Safe Mexico Travel Tips For the Super Paranoid, Part 2


Part 2: Traveling Into and Around Mexico

Famous for its immaculate beaches, archaeological ruins, and enchanting colonial cities, Mexico has everything from stunning natural scenery to romantic architectural landmarks. A fascinating people and a rich culture add to the irresistible charms of this great nation. Many historical sites in Mexico are maintained at world-class standards but enjoyed at a fraction of the cost of European or American attractions. Unfortunately, many Americans and Canadians fear for their safety while traveling in Mexico, thus preventing them from experiencing this exciting country. This misplaced fear stems from the fact that Mexico is a developing country that is quite different from the United States. But different does not mean unsafe.

Statistically speaking, Mexico is a very safe country for visitors. Most of the crime in Mexico is drug-related and concentrated in a few areas near the border like Tijuana and Ciudad Juarez. Ninety-five percent of Mexico is as safe as ninety-five percent of the US or Canada. Visitors to Mexico are not targets of public violence. But just like in other travel destinations, every visitor should watch out for petty theft or property crimes. There are pickpockets in Mexico in the same way that that there are pickpockets in Paris, the world’s leading travel destination. As Edward Hasbrouck, author of “The Practical Nomad: How to Travel Around the World”, puts it, “the biggest danger for a law-abiding traveler in Mexico is probably the same as the big danger in the US – road crashes. everything else is negligible by comparison. ”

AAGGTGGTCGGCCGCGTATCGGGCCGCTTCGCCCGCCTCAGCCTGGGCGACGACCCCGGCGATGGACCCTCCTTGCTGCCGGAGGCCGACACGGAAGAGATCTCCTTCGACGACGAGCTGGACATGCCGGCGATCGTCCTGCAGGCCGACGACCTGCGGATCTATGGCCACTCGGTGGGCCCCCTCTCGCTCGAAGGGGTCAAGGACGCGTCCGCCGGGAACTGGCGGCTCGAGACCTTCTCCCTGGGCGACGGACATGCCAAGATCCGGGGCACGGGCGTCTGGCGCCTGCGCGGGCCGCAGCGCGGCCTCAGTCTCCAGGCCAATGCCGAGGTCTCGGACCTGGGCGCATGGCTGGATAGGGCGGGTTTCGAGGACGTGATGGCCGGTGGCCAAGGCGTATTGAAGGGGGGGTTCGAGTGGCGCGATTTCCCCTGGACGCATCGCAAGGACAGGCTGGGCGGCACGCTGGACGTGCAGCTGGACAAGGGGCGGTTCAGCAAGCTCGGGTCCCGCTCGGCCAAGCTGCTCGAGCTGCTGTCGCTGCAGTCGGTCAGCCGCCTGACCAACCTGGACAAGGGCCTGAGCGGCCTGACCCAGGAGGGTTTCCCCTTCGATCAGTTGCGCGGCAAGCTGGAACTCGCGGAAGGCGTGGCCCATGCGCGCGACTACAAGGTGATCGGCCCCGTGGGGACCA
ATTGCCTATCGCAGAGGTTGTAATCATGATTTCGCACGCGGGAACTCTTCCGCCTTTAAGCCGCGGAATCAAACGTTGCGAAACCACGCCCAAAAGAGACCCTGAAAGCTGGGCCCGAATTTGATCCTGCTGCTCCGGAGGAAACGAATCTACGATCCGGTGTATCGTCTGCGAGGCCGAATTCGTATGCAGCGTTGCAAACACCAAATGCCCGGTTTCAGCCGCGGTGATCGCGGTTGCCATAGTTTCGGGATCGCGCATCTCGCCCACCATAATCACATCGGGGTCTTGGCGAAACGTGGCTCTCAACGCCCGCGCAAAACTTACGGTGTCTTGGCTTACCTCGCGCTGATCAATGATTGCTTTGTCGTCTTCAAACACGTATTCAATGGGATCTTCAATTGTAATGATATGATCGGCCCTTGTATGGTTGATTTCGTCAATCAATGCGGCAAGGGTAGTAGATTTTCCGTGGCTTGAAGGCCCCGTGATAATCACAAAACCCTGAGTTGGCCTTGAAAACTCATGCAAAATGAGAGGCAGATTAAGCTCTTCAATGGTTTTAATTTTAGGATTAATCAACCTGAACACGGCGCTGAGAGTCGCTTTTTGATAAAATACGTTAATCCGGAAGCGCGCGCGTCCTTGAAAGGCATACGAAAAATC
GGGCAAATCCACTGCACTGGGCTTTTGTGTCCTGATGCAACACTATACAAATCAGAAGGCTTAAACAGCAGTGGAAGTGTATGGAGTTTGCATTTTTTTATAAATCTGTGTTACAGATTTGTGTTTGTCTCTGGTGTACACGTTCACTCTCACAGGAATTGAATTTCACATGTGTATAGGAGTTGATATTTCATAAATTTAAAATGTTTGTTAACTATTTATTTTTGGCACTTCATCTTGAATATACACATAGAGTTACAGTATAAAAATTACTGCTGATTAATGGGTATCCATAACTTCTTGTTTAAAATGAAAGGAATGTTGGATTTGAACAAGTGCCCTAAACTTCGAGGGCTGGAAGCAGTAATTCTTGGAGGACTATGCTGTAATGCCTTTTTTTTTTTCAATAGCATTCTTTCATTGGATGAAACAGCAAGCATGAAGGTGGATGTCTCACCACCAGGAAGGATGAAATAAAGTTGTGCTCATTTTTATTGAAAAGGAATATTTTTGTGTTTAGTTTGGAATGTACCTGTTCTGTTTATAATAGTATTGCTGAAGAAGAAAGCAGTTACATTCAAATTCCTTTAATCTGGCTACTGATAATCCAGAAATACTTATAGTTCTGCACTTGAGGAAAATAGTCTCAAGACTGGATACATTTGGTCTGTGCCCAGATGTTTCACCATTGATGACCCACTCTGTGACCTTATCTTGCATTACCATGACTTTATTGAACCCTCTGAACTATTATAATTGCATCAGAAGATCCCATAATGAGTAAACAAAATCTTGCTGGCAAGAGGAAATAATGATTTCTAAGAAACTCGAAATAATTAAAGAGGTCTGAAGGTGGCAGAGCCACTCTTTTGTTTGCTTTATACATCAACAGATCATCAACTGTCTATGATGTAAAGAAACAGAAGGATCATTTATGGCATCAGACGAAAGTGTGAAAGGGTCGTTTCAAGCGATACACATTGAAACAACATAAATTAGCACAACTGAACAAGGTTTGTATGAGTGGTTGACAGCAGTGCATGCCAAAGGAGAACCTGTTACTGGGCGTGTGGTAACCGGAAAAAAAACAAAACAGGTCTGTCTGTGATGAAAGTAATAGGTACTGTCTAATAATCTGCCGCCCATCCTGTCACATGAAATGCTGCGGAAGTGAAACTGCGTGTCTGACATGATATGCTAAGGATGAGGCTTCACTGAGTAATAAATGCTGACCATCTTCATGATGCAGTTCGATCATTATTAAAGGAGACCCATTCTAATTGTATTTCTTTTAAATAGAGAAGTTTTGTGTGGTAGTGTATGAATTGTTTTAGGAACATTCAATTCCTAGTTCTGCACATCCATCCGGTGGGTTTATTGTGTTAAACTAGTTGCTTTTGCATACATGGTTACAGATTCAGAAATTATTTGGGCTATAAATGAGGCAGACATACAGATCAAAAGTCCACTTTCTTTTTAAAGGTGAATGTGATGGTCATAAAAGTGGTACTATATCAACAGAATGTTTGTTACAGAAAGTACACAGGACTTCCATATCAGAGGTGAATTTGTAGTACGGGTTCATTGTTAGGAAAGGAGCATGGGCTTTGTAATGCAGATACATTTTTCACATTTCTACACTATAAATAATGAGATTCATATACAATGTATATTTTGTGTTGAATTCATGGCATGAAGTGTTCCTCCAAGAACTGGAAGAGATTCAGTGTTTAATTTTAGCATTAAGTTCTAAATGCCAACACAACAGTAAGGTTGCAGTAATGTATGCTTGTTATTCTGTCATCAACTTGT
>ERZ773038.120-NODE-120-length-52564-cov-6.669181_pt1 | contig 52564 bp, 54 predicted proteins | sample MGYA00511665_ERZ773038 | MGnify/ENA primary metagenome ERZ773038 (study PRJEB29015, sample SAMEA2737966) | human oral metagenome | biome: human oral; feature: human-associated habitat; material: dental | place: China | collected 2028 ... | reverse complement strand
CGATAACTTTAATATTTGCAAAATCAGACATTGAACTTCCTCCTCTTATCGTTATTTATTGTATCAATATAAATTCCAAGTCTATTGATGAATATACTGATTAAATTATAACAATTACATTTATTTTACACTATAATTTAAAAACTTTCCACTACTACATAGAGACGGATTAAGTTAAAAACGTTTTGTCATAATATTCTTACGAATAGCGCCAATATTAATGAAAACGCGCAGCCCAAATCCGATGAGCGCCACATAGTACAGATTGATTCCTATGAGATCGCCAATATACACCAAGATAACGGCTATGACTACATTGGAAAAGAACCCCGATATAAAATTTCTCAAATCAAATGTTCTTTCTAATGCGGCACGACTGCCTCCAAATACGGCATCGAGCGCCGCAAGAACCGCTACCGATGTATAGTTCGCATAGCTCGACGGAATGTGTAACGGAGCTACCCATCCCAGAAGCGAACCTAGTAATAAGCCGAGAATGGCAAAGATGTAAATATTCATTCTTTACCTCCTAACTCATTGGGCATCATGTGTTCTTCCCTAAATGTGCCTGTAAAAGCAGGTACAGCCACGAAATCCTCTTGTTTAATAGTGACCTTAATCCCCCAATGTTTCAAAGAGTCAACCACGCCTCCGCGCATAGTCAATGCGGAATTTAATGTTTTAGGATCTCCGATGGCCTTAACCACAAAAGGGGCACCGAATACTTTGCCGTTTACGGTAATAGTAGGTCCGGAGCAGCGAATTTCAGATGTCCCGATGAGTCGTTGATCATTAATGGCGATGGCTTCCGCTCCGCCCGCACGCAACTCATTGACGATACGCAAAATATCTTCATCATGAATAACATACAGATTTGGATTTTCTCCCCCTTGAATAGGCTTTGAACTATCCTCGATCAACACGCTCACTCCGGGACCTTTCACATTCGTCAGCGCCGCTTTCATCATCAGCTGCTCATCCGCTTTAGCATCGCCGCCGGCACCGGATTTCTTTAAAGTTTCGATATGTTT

For a safe trip to Mexico, you should begin by choosing a safe yet exciting destination like the quaint Mexican towns located in the center heartland. Unlike the well-known beach destinations, these lesser known destinations offer you an authentic experience of the Mexican way of life. Best of all, these off-the-beaten-path attractions tend to be safer, cheaper, and less crowded.

One fine example of romantic “old Mexico” is the city of Guanajuato. Set in the rolling highlands of Central Mexico, this UNESCO World Heritage site has one of the best-preserved colonial architecture in the country. Guanajuato was built on the intense wealth derived from huge deposits of silver min within its area during the mid 16th century. Traces of its opulence are still visible today in the baroque buildings, aristocratic haciendas, a magnificent basilica and churches, impressive plazas, and colorful homes perched on hillsides or along cobblestone streets. These colonial elements blend well with organic urban structures like narrow passageways, underground tunnels, an opera house, museums, art galleries and cafes. With friendly and accommodating residents, Guanajuato is a pleasant and safe city for visitors.

Visiting Guanajuato is guaranteed to be an unforgettable and enriching experience for you. To keep you safe through your trip, you need to properly plan before leaving and observe the following safety precautions while traveling into and around Mexico: